To further, identify at what stage and how to achieve Governance at the ownership level, reference may be made to the 3 stage evolution model of a family Company as developed by the Harvard Professor John Davis. The same is illustrated below:

The aforesaid illustration can be explained as under:

(i) “Initial stage” or the “Founders Stage” wherein all dimensions i.e. family, ownership and business are concentrated in one family or groups of families or the individual founder.

(ii) Second stage is where the company grows and transitions ownership to the next generation which is also called “siblings partnership”. In this stage, there is now a distinction between the family, ownership and business.

(iii) Third stage is the maturity stage or “cousin’s confederation”. This is a stage which requires an active conflict resolution process, planning and coordination so that there is a balancing act between business, family and ownership.

It is very important that one identifies at what stage the business is at. One can at an early stage, mainly during the transition stage between the first stage and the second stage, implement important safeguards so as to separate the business form ownership issues.

What is important to remember that in case of a family run business, corporate governance not only affects the reputation of the company but also the reputation of the family as a whole. A family run business at the ownership level against the operational level gives rise to series of paradoxes such as centralisation vs. decentralisation, short term vs. long term and wealth generation vs. minimum profit generation. It thus implies that in family run business, corporate governance or best practices are to be followed not only at the entity level but also at the ownership level. One would agree that there may be corporate governance problems at the entity level which can be solvable, however finding solutions to the aforesaid paradoxes are difficult if not impossible.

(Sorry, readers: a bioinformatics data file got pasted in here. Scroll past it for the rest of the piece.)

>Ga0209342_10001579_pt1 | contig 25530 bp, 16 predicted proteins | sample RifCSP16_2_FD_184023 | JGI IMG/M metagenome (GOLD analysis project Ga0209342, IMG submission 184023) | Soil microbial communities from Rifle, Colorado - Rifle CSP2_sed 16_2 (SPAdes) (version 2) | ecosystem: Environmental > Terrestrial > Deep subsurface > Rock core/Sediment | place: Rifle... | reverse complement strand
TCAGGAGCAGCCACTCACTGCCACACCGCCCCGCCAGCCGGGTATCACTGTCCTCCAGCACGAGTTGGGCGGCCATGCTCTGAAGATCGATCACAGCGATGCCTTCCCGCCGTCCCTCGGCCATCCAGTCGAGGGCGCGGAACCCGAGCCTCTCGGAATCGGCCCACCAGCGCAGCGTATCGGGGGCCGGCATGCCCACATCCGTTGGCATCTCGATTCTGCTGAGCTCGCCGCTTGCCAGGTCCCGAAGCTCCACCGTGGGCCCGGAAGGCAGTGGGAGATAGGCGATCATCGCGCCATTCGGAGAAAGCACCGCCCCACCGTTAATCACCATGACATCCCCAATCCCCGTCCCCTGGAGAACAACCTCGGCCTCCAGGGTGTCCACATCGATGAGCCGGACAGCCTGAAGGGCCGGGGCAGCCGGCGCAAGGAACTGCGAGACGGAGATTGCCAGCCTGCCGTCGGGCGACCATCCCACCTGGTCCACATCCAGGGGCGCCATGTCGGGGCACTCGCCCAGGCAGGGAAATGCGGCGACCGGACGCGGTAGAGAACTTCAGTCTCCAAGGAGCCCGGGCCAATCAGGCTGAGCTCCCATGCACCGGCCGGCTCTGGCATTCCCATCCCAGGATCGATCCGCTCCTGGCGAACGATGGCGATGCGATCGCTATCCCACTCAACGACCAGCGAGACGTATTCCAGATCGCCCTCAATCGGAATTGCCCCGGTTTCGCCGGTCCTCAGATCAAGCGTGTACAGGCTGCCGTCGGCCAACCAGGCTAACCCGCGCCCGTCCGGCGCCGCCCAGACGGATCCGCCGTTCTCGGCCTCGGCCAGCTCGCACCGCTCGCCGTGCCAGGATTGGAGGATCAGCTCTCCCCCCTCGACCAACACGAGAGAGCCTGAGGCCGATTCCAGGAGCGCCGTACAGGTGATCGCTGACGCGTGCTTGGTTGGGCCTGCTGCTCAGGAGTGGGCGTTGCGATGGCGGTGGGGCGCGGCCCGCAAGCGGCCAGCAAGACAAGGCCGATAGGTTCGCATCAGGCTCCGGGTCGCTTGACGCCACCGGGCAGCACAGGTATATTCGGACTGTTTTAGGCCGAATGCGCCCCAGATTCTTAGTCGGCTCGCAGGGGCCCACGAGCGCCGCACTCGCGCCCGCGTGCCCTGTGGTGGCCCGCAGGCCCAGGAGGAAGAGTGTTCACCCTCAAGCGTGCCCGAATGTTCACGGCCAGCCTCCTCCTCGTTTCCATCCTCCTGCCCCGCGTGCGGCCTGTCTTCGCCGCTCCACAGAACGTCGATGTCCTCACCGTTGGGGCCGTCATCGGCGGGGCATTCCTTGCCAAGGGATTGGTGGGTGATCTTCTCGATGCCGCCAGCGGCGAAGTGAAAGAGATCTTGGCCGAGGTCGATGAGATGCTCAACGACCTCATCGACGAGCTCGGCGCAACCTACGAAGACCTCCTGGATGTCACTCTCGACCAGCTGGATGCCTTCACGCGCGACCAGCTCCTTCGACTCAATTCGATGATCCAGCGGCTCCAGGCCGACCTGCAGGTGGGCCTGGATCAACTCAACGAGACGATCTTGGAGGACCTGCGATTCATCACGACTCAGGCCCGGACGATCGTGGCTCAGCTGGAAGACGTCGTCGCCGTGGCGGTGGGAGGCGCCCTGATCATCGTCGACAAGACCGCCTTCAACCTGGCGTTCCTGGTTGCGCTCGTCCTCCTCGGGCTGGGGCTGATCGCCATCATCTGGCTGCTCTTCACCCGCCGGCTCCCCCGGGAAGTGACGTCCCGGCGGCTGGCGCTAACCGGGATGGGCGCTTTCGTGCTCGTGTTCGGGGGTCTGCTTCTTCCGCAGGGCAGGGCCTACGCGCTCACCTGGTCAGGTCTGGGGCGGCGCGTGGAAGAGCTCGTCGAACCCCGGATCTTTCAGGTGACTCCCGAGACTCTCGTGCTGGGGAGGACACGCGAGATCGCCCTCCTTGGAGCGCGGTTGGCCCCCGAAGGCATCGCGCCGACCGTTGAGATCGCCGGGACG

Keeping this in mind key structure that could be implemented at an early stage is as under:

(i) “Owner’s Council”: To the ownership and does not have anything to do with the running of the actual business. The council is to clarify and define the owner’s voice, succession planning and membership criteria amongst other things.

(ii) “Family Council”: To keep the family together to promote the business in society, contribute to the family’s social responsibility, sustain the family’s culture and tradition and help with the family member’s education and personal developments.

The above mentioned structure can be easily achieved by formulation of a trust while having separate committees which will have different roles for fulfilling specific objects. Thus essentially if there is a latent separation of ownership from that of operations the challenges of a family run business will be adequately met.

Haigreve Khaitan is Partner and Asim Choudhury is Principal Associate at Khaitan & Co.